"As air wars go, the one in Lebanon may seem strikingly directed against the civilian infrastructure and against society; in that, however, it is historically anything but unique. It might even be said that war from the air, since first launched in Europe's colonies early in the last century, has always been essentially directed against civilians. As in World War II, air power -- no matter its stated targets -- almost invariably turns out to be worst for civilians and, in the end, to be aimed at society itself. In that way, its damage is anything but 'collateral,' never truly 'surgical,' and never in its overall effect 'precise.' Even when it doesn't start that way, the frustration of not working as planned, of not breaking the 'will,' invariably leads, as with the Israelis, to ever wider, ever fiercer versions of the same, which, if allowed to proceed to their logical conclusion, will bring down not society's will, but society itself.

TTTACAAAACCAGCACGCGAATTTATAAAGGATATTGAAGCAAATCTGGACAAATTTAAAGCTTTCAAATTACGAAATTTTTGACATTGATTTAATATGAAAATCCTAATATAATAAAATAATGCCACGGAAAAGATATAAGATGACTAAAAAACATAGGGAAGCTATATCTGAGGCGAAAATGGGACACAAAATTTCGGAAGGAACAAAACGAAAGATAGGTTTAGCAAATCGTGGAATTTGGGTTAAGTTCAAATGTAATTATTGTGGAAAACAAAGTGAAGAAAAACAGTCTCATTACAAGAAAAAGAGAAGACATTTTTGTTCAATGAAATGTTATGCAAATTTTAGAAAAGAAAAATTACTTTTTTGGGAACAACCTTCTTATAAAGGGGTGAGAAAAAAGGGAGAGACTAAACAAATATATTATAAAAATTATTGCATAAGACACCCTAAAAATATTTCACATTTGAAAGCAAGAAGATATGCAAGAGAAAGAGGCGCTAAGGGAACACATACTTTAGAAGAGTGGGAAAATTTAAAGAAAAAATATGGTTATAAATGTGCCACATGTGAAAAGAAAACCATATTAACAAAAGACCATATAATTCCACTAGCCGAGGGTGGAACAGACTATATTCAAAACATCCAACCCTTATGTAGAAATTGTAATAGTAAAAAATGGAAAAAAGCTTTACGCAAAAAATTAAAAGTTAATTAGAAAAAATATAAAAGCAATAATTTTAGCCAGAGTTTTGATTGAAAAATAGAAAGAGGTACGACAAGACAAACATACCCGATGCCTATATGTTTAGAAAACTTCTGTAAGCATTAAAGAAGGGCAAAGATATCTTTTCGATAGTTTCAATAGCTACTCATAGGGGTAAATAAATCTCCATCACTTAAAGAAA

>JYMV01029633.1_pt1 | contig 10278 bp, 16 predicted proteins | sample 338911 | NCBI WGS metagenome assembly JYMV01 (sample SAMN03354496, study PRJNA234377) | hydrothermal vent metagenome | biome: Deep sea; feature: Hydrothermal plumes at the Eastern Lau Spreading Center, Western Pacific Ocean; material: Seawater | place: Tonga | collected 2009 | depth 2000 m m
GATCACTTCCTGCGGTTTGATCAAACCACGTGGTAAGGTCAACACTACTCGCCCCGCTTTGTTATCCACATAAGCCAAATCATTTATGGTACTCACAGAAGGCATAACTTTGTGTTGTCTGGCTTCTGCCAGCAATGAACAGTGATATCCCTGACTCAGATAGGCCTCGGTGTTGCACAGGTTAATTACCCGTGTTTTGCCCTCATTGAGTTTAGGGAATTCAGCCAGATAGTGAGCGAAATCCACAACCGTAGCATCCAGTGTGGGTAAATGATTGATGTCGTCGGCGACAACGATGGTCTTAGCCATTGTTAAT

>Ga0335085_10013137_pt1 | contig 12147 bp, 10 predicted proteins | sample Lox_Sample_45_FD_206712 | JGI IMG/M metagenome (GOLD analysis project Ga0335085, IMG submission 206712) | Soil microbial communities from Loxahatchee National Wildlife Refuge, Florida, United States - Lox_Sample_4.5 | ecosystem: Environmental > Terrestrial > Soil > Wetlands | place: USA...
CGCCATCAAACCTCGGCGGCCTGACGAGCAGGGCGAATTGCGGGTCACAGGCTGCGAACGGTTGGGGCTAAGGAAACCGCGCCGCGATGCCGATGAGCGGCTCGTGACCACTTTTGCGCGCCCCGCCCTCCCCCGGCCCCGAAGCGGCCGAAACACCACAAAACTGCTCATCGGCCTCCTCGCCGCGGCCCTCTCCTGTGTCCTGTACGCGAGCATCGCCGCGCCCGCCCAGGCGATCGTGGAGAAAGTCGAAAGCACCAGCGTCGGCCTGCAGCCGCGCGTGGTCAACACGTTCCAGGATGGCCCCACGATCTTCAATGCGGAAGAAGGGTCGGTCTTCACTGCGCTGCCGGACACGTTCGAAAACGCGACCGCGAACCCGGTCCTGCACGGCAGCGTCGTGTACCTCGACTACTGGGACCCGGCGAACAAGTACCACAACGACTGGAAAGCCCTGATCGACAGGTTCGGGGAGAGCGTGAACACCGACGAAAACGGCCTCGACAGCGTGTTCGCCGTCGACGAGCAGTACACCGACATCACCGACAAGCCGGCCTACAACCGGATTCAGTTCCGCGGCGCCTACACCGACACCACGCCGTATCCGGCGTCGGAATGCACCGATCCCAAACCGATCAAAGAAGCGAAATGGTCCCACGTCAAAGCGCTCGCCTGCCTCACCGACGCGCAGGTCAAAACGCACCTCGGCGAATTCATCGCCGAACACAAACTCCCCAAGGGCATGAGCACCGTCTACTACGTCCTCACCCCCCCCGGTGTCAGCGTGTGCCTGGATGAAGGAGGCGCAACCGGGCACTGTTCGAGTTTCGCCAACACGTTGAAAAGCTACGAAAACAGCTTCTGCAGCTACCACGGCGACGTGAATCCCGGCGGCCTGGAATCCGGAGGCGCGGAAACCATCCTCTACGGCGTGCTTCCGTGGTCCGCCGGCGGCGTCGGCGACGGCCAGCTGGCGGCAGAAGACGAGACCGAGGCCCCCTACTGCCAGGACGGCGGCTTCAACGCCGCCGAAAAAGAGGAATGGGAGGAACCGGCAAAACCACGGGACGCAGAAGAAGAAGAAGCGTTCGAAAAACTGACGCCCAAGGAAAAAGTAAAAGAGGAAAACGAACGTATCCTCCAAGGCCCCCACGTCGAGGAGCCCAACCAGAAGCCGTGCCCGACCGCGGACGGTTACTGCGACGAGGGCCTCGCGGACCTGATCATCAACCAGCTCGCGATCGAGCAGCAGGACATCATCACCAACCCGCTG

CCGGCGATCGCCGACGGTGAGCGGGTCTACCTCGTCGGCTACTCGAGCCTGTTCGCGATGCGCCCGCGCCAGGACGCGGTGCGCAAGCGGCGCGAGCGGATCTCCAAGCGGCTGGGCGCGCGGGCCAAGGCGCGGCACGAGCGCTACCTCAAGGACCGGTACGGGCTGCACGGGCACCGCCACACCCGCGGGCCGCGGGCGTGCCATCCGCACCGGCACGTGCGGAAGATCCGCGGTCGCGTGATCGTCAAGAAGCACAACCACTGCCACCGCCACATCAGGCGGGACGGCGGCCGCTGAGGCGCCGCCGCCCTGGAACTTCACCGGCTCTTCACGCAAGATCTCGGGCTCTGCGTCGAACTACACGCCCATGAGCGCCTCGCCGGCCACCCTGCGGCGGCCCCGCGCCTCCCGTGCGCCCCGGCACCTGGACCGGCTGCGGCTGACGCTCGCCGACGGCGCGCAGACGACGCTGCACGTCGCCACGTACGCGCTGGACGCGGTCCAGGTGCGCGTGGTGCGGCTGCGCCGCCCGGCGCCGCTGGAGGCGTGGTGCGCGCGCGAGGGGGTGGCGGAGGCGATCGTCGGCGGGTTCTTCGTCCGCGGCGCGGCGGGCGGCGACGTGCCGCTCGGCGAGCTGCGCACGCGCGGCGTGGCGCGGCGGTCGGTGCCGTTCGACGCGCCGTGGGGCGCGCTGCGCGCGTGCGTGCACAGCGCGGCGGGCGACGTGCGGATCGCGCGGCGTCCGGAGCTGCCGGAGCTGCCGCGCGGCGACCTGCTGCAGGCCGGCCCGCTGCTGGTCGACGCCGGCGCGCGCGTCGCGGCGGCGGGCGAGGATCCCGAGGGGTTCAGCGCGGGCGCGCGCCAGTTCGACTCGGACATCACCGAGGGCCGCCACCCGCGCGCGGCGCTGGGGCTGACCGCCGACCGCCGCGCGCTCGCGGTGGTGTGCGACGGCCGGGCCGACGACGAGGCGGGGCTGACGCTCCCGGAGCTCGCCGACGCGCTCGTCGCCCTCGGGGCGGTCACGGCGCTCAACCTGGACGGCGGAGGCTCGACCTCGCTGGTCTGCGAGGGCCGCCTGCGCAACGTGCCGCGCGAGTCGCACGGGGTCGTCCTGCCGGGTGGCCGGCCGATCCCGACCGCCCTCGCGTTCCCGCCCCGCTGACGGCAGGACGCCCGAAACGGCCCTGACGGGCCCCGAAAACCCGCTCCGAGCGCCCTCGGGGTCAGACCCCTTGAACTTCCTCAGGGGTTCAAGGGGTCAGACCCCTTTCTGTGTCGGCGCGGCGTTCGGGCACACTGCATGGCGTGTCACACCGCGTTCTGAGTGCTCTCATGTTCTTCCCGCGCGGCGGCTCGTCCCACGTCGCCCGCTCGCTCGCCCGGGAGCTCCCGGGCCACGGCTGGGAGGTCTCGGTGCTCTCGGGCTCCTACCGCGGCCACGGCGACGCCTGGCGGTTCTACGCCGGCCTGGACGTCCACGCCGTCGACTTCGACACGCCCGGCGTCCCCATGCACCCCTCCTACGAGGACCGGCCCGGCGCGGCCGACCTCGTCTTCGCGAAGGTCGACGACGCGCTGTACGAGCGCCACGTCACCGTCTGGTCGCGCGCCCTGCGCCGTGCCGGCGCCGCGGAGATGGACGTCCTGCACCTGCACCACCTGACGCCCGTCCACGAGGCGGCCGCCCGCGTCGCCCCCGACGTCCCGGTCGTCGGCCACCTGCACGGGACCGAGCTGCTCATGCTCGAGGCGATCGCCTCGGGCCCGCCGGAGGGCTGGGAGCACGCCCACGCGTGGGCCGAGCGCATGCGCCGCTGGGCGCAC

"For the Lebanese prime minister what Israel has been doing to his country may be 'barbaric destruction'; but, in our world, air power has long been robbed of its barbarism (suicide air missions excepted). For us, air war involves dumb hits by smart bombs, collateral damage, and surgery that may do in the patient, but it's not barbaric. For that you need to personally cut off a head.

Read the piece in full here.

Roundup: War in the Middle East

| Fri Jul. 28, 2006 9:49 AM EDT

July 28, 2006

No Magic Wand, says White House: At the White House briefing Thursday, a reporter asks, "I just want to follow up on you saying that Secretary Rice had significant victories in Rome. How can you say that when she came away with no cease-fire?" Press Secretary Tony Snow replied, "Because, Ed, you're laboring under the presumption that she was supposed to come with a magic wand and say a cease-fire. What she has said is, what on earth is the good of having another empty-handed cease-fire in the Middle East? What is the purpose of having something that is not enforceable at this juncture and is not realistic?"